Two hours or twenty years?
Many people are unfamiliar with the translation process and, from the moment they find out the prices, they ask for discounts. But in order to determine a price, it must be understood that working with articles of a specialized nature requires very different skills than that of a journalistic piece, just as the abilities required to translate in the marketing field are not the same as for the legal environment.
For this reason, there is an underlying central motive for why not all translations are charged the same. There is no better way to demonstrate this than this story.
There was once a journalist who was an expert in classical music and very well-known in the field. One day, the Entertainment editor of a newspaper called him and asked if he could “please” write 1000 words “urgently” for the bicentenary of Beethoven’s First Symphony in an analysis of the work.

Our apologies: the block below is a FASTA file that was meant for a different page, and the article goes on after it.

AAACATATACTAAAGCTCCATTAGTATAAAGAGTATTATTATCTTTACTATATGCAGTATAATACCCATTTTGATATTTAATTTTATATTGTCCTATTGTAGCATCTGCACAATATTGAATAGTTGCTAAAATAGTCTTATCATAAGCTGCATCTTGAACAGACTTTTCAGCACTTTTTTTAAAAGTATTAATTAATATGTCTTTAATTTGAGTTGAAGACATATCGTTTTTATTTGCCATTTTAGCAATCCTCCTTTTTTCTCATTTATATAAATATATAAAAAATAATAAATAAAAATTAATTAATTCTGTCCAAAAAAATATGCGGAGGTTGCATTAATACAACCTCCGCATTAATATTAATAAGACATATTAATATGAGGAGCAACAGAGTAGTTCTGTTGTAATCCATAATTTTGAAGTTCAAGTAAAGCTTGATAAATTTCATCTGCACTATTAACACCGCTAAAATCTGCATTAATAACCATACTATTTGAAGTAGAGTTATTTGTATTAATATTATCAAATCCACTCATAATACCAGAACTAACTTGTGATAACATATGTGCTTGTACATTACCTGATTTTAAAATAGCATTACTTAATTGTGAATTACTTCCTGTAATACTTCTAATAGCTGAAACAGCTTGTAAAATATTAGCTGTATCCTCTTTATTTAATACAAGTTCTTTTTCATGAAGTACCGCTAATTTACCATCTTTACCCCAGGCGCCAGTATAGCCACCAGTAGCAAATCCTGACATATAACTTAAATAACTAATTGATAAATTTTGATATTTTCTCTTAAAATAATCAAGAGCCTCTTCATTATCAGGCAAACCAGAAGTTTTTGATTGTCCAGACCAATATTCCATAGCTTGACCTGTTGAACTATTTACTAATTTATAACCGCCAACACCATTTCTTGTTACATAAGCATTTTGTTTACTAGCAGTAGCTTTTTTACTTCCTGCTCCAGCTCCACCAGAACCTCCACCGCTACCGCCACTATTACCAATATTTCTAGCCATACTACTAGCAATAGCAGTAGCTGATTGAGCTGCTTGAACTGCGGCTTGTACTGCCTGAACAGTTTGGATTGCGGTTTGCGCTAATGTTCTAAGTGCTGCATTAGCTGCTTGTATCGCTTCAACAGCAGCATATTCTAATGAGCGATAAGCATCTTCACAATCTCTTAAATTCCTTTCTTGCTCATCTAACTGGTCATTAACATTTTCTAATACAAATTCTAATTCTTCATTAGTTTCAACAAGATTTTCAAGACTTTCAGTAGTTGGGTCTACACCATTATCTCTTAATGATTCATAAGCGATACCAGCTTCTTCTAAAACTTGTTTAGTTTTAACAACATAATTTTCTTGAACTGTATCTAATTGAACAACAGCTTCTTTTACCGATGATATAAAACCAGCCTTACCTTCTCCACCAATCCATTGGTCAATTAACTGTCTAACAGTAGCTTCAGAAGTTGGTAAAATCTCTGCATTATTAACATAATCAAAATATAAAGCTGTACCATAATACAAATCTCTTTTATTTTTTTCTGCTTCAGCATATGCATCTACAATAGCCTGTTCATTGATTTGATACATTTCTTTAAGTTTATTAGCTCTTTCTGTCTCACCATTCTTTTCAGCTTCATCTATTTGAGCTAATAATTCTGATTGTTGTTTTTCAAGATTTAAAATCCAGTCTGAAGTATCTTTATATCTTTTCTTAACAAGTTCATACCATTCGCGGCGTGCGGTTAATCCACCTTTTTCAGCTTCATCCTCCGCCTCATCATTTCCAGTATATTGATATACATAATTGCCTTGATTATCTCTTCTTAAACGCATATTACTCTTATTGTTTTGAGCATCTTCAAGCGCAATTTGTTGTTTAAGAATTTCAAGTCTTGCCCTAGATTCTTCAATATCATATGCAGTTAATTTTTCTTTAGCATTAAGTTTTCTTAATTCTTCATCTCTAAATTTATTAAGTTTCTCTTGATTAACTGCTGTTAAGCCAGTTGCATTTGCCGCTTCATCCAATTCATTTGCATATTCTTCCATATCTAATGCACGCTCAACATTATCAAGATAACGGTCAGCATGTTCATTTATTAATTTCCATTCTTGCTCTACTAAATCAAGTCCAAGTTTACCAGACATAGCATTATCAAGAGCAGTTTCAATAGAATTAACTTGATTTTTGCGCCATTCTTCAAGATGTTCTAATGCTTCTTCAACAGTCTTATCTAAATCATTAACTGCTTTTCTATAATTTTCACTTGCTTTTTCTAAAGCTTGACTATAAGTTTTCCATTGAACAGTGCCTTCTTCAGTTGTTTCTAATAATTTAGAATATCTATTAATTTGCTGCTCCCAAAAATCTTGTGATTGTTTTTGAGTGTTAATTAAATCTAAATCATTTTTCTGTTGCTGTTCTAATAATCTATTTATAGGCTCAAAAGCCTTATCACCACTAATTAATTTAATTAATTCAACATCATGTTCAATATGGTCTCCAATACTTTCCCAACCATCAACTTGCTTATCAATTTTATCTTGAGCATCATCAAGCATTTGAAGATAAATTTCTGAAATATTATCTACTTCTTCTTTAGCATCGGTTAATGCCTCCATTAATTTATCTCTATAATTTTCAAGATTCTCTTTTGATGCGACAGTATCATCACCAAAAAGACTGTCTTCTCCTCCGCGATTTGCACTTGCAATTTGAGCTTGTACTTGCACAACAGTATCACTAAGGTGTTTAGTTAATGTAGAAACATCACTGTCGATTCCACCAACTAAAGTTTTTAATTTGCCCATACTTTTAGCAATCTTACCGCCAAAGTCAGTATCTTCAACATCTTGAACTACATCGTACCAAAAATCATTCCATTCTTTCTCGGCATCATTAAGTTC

The expert said that he would and two hours later he sent the finished article to the editor. When the pay check for the article arrived, he noticed with disgust how much he had been paid.
“That amount does not seem good to you?” the editor asked.
“No, the truth is that it is very low,” the expert responded.
“Okay, but, all’s said and done, it was two hours of work.”
“No, you are mistaken,” the expert answered. “To write the analysis did not take me two hours, it took 20 years.”
This story can be used to explain the cost of translations. This type of intellectual work requires many years of formation, of learning through tests and corrections, of investment in tools and of updates, and specialization in a particular area.
So the next time you are faced with a translation cost summary, think about how much work has gone before.
Spanish version: Dos horas o veinte años